Pull of Discounts Is Still Driving Many Consumer Decisions

New survey about QSR options underscores focus on prices

May 19, 2017

Although the Great Recession officially ended nearly eight years ago, its effect on consumer psychology continues to be felt, as shoppers' focus on price and value drives fierce competition and innovation across the retail and hospitality sectors. 

There seems to be no corner of the economy that is immune to price pressures, whether for everyday items, splurges, or underlying costs such as shipping.

The latest evidence comes from a survey by marketing agency YA, which found that discounts would not only be significant drivers for consumers to try new quick-service restaurants (QSRs), but also would sway their decisions when choosing among a variety of QSRs.

The survey found that roughly eight in 10 Americans probably would try a QSR for the first time if they were offered a discount.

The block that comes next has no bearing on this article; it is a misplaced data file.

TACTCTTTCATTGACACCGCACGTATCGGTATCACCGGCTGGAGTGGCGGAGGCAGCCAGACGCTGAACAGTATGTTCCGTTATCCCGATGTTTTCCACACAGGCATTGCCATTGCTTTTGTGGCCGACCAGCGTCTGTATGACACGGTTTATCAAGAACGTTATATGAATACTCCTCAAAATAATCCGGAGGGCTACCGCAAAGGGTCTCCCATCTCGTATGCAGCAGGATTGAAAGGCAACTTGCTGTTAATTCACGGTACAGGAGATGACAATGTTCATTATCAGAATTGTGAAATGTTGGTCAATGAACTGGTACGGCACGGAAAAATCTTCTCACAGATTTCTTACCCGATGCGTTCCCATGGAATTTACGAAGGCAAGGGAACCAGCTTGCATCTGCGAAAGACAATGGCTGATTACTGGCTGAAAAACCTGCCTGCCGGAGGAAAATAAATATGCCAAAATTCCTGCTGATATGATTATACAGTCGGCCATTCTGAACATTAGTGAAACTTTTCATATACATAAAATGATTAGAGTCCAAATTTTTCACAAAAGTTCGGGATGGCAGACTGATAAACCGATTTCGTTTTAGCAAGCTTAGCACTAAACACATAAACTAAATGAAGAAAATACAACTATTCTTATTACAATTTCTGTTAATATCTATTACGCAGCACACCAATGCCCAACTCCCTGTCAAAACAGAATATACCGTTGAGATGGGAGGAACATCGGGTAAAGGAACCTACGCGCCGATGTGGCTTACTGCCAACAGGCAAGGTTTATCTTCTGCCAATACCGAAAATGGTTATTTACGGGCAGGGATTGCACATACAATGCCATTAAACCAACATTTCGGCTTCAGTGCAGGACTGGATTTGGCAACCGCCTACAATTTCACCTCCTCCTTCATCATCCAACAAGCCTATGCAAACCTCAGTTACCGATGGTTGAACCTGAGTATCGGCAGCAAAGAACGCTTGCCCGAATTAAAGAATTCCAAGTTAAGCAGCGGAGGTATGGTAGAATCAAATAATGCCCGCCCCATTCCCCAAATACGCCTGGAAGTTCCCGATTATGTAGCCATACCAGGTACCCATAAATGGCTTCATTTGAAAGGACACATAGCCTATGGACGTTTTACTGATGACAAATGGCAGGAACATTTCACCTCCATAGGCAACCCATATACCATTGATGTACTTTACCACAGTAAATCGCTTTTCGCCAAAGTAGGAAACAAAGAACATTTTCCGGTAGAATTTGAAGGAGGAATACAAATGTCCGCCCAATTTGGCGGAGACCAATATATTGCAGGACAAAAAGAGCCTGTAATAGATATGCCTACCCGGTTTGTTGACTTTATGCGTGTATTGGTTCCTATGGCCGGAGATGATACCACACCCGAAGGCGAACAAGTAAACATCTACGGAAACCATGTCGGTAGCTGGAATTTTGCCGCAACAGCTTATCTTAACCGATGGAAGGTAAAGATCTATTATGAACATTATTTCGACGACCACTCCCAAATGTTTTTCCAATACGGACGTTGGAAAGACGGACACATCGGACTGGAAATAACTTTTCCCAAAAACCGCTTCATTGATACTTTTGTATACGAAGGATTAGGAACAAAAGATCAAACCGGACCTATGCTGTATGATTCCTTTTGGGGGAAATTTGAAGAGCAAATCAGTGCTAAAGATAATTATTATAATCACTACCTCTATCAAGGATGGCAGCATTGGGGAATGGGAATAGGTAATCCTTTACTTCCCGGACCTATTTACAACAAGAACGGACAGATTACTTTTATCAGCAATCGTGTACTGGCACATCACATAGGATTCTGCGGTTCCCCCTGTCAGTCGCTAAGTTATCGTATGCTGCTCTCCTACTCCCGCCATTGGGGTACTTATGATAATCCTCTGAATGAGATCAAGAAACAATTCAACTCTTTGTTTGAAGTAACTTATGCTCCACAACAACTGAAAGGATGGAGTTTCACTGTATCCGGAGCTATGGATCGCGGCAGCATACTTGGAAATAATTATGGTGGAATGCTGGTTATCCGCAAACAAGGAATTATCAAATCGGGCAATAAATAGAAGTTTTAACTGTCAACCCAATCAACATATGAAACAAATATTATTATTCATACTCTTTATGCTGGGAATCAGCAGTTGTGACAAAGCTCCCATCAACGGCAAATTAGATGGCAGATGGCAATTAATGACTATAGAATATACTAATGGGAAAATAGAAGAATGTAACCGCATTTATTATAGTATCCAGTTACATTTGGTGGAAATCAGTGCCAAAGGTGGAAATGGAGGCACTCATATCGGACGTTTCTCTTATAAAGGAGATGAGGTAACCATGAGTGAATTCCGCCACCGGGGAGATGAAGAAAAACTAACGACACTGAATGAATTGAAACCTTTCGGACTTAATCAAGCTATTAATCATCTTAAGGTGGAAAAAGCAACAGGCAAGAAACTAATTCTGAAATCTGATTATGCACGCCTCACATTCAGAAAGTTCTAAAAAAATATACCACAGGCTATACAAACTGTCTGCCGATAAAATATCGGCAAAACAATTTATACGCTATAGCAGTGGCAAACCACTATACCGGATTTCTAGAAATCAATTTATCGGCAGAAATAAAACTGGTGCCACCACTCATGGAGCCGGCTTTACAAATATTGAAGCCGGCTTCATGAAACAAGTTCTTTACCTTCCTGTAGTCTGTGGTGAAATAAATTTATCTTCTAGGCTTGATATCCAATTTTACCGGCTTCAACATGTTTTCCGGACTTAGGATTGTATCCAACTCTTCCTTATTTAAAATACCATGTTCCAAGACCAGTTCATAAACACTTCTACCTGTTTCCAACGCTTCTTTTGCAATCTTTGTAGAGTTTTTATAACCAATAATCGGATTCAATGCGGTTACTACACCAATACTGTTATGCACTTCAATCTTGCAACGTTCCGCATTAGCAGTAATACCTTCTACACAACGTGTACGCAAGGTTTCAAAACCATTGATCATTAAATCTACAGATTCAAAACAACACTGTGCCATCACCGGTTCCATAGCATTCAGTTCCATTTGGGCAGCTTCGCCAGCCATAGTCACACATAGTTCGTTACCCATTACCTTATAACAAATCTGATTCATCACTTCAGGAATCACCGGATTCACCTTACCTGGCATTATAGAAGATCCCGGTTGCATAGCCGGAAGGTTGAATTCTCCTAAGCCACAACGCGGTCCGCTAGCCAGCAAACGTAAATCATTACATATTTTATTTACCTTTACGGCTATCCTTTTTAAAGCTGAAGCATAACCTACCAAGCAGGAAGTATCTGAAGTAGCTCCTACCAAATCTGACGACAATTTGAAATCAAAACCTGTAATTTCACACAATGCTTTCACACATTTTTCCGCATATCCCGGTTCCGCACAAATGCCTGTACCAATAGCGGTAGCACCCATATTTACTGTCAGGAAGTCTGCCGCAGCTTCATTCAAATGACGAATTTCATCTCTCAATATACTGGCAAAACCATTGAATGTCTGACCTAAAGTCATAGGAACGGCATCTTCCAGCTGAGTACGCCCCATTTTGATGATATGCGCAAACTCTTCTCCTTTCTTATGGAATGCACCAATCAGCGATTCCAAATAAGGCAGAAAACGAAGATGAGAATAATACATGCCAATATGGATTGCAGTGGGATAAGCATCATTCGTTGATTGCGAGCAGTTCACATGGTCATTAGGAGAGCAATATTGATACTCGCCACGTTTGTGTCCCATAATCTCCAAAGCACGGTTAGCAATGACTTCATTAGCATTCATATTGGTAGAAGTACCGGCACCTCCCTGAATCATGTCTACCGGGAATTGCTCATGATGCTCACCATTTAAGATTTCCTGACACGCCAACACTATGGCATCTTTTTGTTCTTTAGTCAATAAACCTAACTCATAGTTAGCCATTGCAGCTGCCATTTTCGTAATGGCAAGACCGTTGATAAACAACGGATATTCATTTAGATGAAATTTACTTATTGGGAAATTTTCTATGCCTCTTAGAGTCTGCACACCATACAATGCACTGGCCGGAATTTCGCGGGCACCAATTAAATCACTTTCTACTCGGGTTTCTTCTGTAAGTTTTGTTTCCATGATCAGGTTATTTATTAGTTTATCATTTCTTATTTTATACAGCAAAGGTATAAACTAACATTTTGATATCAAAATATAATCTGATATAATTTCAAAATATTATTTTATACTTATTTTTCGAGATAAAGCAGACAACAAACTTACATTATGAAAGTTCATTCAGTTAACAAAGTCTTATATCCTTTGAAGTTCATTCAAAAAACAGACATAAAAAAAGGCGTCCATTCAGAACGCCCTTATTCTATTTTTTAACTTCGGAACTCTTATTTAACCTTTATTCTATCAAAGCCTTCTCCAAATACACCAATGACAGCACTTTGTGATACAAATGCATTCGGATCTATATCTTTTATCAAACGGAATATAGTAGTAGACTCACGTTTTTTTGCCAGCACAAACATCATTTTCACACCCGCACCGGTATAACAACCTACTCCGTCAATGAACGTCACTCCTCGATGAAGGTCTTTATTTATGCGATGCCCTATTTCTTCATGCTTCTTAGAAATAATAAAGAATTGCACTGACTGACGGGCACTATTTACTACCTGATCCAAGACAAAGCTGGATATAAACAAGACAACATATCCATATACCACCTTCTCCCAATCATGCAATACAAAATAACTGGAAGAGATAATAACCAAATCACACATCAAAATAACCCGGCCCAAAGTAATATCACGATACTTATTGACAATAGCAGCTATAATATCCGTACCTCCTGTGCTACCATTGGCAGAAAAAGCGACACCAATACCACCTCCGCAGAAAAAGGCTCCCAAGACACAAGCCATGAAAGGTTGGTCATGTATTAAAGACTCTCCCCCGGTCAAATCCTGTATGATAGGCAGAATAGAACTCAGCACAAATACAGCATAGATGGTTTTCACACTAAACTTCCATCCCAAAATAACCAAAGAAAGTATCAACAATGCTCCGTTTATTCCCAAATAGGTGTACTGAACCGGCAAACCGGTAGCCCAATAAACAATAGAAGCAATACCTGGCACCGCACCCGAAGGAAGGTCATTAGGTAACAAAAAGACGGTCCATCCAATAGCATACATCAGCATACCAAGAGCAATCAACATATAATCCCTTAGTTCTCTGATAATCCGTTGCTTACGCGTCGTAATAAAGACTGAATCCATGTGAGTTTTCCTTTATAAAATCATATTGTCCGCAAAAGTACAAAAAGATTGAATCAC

It also asked if consumers would choose one QSR over another if they had a discount or "BOGO" offer.  One-third said they would be very likely to go for the discount option, while nearly half (45%) said they would be at least somewhat likely.

Interestingly, YA also asked about usage of QSR apps, and found that more than one-quarter of the respondents said they had at least one such app on their phone.  Seven percent said they had multiple apps. 

The YA study was released amidst a string of corporate earnings reports that have underscored consumers' focus on prices. The latest example: Target, which is looking to stem its downward same-store sales trend not only by cutting prices on key items but also by emphasizing prices in marketing.

Meanwhile, Amazon and Walmart are locked in a battle over shipping deals, with Amazon reducing the minimum order required for non-Prime members to receive free shipping to $25, and Walmart offering discounts to customers willing to pick up in stores some online only items, with discounts based on how much Walmart saves on so-called last-mile delivery costs, which it says represent the lion's share of shipping cost to customers' homes.